No. ED 82286
November 25, 2003 Motion for Rehearing and/or Transfer to Supreme Court Denied February 26, 2004 Application for Transfer Denied March 30, 2004
Appeal from the Circuit Court of St. Louis County, Honorable David Lee Vincent, III, Judge.
Jillian Carey, Robert Blitz, John Bardgett R. Thomas Avery Clayton, Joseph Devereux, Jr., Terrance Good, St. Louis, MO for appellants.
Douglas P. Dowd, James R. Dowd St. Louis, Laura Greene Lumaghi, for respondents.
William H. Crandall, Jr., Judge.
Defendants, William Cooper, et al., appeal from the judgment, entered pursuant to a jury verdict, in favor of plaintiffs, Sequa Corporation and Sequa Engineered Services, Inc., in an action for fraud, conspiracy to defraud, and breach of fiduciary duty. The court awarded compensatory and punitive damages. We affirm in part and reverse in part.
The evidence, viewed in the light most favorable to the verdict, established that plaintiff, Sequa Engineered Services, Inc. (SESI), was a wholly owned subsidiary of plaintiff, Sequa Corporation (Sequa), which owned 100 percent of SESI's stock. In 1993, SESI sold the assets of Sturm Machine Company (Sturm Machine), a division of SESI, to defendant, Sturm Engineered Products, Inc. (Sturm Products), in return for $3 million in cash and a $1 million promissory note. Sturm Products was the maker on the note and SESI was the payee. John Dowling, an attorney for and a corporate officer of SESI, represented SESI in the sale. Dowling was also part owner with defendants, William Cooper and Cynthia Bitting, of defendant, Allied Industrial Group, Inc. (Allied): Cooper owned 42.5 percent of Allied's shares, Dowling owned 5 percent, and Bitting owned 8 percent. Cooper and Bitting also were attorneys in a law firm that represented subsidiary corporations of Sequa on specific matters and were paid by Sequa. Bitting represented Sturm Acquisitions, L.P. and Sturm Products in the 1993 purchase of Sturm Machine assets. Cooper was also chairman of Sturm Products and Bitting was general counsel. Defendant, Sturm Acquisitions, L.P., was a limited partnership formed for the purpose of holding all the stock in Sturm Products: Cooper was a general partner, holding 20 percent, and Allied and Bitting were limited partners, holding 45 percent and 7 percent, respectively.
Early in 1995, Sulzer Bingham Pumps, Inc. (Sulzer) contacted the president of Sturm Products and expressed an interest in buying Sturm Products. Because Sulzer did not want its competitors to discover its interest in Sturm Products, it entered into a confidentiality agreement with Cooper and Bitting in February 1995. Sturm Products was experiencing financial difficulty, with the result that its president and Cooper were interested in either refinancing or a joint venture with Sulzer. In May 1995, Sturm Products and Sulzer signed a non-binding letter of intent, with the option of making the deal with Sulzer a stock transaction. If Sulzer acquired stock, the note would remain an obligation of Sturm Products. Sturm Products, through Cooper, asked Bitting to seek a discount of the note to its present value. Bitting contacted Dowling who told her to talk to John Quicke, the president of both Sequa and SESI, because he had a conflict. In October 1995, Quicke agreed to discount the note to $750,000.00 in exchange for an immediate payoff on the note. Bitting represented Sturm Products in seeking a discount on the note from SESI. Bitting told Quicke that Sturm Products merely was refinancing. Dowling handled the paperwork for discounting the note. In August 1995, Cooper told Dowling that the transaction was going to be a joint venture, not a refinancing. In October 1995, Sulzer bought the assets of Sturm Products.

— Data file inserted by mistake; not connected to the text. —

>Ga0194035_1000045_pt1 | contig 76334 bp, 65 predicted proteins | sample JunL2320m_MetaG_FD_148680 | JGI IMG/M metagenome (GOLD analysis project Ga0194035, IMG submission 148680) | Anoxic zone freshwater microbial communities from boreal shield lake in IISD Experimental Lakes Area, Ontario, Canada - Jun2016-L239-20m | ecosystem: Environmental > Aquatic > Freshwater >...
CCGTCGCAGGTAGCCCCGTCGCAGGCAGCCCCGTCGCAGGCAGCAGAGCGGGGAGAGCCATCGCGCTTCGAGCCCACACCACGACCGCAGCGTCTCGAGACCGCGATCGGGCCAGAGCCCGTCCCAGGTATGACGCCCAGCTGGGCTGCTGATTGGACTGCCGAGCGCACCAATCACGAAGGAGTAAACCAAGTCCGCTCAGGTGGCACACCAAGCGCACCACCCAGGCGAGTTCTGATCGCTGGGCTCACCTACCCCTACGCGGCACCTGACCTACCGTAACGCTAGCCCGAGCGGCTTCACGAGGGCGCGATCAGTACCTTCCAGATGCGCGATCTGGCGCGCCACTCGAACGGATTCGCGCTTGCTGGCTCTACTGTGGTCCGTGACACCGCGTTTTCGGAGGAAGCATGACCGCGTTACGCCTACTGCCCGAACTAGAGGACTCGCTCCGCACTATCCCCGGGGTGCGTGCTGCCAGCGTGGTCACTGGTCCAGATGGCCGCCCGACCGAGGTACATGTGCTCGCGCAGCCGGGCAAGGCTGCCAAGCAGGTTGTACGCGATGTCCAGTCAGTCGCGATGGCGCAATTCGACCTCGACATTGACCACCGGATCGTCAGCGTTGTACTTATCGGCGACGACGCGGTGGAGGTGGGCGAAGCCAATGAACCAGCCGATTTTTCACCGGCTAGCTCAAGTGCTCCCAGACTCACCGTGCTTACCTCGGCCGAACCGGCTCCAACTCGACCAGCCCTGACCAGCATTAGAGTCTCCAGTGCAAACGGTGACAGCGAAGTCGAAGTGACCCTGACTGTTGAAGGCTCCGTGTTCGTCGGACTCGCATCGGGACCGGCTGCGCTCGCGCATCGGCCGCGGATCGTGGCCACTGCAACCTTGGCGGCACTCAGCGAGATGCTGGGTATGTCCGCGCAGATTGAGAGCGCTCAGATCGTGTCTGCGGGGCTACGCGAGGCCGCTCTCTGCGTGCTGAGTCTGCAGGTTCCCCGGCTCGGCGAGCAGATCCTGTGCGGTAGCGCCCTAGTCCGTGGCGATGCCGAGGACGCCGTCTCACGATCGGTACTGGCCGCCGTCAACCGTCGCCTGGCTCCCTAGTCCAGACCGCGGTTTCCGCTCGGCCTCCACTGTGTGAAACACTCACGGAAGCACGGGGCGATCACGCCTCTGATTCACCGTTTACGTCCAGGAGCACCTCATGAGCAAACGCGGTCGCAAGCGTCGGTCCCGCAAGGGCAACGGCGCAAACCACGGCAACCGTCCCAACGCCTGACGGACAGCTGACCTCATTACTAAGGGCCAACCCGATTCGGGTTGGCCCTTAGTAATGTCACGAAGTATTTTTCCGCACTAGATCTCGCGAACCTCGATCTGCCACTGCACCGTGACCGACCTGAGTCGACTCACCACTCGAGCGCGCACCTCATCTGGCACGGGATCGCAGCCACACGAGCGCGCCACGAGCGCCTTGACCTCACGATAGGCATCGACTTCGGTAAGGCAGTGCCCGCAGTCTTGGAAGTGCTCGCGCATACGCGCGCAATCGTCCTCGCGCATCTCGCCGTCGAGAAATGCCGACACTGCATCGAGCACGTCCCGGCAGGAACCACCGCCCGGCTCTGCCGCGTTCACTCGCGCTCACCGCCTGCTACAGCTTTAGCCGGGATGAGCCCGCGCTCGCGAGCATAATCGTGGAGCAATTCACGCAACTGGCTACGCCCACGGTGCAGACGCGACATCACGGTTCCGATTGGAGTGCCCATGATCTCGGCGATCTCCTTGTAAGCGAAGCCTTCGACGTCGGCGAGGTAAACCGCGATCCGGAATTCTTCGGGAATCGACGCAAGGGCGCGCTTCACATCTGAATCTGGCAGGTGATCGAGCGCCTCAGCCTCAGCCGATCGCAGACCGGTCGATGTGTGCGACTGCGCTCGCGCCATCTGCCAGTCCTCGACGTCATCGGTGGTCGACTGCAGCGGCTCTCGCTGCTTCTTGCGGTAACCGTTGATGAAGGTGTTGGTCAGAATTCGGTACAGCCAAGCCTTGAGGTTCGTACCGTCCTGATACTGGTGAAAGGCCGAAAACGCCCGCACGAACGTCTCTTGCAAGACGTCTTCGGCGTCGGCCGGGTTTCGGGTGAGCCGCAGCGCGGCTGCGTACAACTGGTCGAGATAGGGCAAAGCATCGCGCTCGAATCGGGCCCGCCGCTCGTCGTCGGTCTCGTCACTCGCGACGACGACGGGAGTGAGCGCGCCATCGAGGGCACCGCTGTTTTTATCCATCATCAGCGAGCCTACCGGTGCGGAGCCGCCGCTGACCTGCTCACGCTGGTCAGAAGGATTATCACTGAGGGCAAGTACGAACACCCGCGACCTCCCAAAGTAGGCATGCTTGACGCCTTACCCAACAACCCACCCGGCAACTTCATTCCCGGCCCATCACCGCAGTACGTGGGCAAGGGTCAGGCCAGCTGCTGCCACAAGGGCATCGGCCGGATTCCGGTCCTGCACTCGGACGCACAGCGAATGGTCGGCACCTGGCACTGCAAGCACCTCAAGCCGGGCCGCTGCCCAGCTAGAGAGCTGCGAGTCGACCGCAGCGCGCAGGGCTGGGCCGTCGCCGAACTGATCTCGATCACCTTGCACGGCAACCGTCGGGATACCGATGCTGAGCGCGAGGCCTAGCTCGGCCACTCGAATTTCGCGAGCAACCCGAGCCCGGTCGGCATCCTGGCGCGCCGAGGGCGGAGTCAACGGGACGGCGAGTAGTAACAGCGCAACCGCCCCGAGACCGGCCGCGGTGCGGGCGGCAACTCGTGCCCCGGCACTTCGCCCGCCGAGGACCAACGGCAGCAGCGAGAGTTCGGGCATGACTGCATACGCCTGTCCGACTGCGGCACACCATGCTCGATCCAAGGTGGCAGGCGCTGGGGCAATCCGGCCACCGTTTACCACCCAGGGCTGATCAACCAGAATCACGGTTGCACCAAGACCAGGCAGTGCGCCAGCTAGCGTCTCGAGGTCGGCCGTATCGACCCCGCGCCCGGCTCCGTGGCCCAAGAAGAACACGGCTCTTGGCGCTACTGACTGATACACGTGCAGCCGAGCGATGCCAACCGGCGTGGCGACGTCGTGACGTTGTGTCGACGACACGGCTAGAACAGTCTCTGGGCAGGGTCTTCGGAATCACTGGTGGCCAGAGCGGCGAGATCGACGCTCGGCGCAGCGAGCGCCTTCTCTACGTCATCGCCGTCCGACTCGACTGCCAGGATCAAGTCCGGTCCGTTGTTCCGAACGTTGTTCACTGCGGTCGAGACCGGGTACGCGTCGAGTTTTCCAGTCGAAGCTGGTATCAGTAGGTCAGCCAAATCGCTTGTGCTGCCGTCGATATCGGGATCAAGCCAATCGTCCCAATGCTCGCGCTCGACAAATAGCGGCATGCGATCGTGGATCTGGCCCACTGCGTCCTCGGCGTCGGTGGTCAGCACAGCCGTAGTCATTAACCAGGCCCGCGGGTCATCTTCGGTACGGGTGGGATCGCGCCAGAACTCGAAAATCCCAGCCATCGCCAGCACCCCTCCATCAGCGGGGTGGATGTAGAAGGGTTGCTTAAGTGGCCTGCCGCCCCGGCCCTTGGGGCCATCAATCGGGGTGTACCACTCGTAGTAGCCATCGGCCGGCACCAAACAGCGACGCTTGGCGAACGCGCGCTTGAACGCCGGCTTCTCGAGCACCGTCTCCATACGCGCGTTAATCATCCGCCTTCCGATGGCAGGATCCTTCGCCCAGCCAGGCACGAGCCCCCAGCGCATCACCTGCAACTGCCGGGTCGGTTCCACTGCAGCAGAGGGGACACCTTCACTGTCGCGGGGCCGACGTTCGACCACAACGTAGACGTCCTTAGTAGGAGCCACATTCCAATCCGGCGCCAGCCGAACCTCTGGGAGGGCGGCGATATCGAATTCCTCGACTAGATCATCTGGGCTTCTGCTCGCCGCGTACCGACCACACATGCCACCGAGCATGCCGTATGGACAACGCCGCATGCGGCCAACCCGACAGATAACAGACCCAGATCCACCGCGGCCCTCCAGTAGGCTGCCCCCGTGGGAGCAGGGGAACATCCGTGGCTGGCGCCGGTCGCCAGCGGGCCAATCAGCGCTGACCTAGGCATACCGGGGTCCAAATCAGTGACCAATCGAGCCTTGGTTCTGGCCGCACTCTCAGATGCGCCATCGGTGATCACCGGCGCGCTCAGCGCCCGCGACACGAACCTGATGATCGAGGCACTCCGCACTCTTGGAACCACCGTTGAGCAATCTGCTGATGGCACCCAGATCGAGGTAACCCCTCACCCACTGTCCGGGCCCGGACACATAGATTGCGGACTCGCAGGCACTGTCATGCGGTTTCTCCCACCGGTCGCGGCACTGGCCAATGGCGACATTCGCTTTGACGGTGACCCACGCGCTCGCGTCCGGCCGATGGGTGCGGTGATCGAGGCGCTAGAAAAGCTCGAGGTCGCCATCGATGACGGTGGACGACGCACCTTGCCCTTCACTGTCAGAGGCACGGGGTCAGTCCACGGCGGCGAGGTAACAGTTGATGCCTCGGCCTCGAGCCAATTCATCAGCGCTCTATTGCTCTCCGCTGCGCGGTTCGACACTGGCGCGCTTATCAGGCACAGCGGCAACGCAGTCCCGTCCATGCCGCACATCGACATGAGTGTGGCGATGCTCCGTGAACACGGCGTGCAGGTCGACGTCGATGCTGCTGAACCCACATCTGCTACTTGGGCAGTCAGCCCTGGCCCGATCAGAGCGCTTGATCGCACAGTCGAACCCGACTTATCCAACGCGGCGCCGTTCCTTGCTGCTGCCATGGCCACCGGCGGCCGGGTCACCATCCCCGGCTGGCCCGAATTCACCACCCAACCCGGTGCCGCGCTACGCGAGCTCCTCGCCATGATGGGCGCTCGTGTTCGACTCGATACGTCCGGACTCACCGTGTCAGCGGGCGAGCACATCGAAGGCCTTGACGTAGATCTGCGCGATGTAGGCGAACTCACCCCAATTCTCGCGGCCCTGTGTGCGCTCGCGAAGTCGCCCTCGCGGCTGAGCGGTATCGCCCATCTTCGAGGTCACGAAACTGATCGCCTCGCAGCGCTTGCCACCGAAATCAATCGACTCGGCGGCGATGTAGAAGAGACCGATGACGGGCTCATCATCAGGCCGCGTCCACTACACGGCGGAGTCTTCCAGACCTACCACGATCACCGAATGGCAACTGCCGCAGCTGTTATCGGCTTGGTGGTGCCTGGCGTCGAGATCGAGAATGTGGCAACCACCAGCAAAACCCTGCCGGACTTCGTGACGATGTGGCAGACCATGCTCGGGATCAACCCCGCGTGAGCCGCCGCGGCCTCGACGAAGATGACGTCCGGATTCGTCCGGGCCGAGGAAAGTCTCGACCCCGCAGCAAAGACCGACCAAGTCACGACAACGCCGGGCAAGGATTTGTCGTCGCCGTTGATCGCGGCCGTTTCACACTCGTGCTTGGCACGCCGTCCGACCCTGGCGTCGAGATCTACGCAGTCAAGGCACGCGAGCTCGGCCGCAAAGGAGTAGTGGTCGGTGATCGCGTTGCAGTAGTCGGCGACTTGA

In April 2000, Sequa and SESI brought the present action against five defendants: Cooper, Bitting, Allied, Sturm Acquisitions, L.P., and Sturm Products. Their action was in three counts: fraud (Count I), conspiracy to defraud (Count II), and conflict of interest/breach of fiduciary duty (Count III). They prayed for actual and punitive damages. At trial, however, they did not submit their claims against Sturm Acquisitions, L.P. and Sturm Products to the jury.
Sequa and SESI submitted their fraud claim against defendants, Cooper, Bitting and Allied, to the jury in the following instruction:
Instruction No. 6
Your verdict must be for plaintiff [Sequa and SESI] against defendants [Bitting, Cooper, and Allied] on plaintiffs' claim for fraud, if you believe:
First, defendant [Bitting], individually and in the scope and course of her agency for defendants [Cooper and Allied] represented to plaintiffs that the [Sulzer] transaction was a refinancing due to the poor financial condition of Sturm and that the transaction was not a sale; and
Second, the representations were false, and
Third, defendant [Bitting] knew that they were false at the time the representations were made, and
Fourth, the representations were material to plaintiffs' decision to discount the note, and
Fifth, plaintiffs relied on the representations in deciding to discount the note and in so relying plaintiffs used that degree of care that would have been reasonable in plaintiffs' situation, and
Sixth, as a direct result of such representations plaintiffs were damaged.
The jury returned a verdict in favor of plaintiffs against Cooper, Bitting, and Allied on the fraud count.
Sequa submitted its conspiracy to defraud claim against Bitting and Cooper in the following instruction:
Instruction No. 9
Your verdict must be for plaintiffs [Sequa and SESI] on plaintiffs' claims for conspiracy to defraud against defendants [Cooper and Bitting], if you believe;
First, [Cooper and Bitting] agreed to seek a discount on the $1,000,000 promissory note based on the false representations that the nature of the [Sulzer] transaction was a refinancing due to the poor financial condition of Sturm and to conceal from plaintiffs that the transaction was a sale, and
Second, defendants made said agreement with the intent to induce the plaintiffs to discount the amount owed on the $1,000,000 promissory note, and
Third, defendants carried out said agreement, and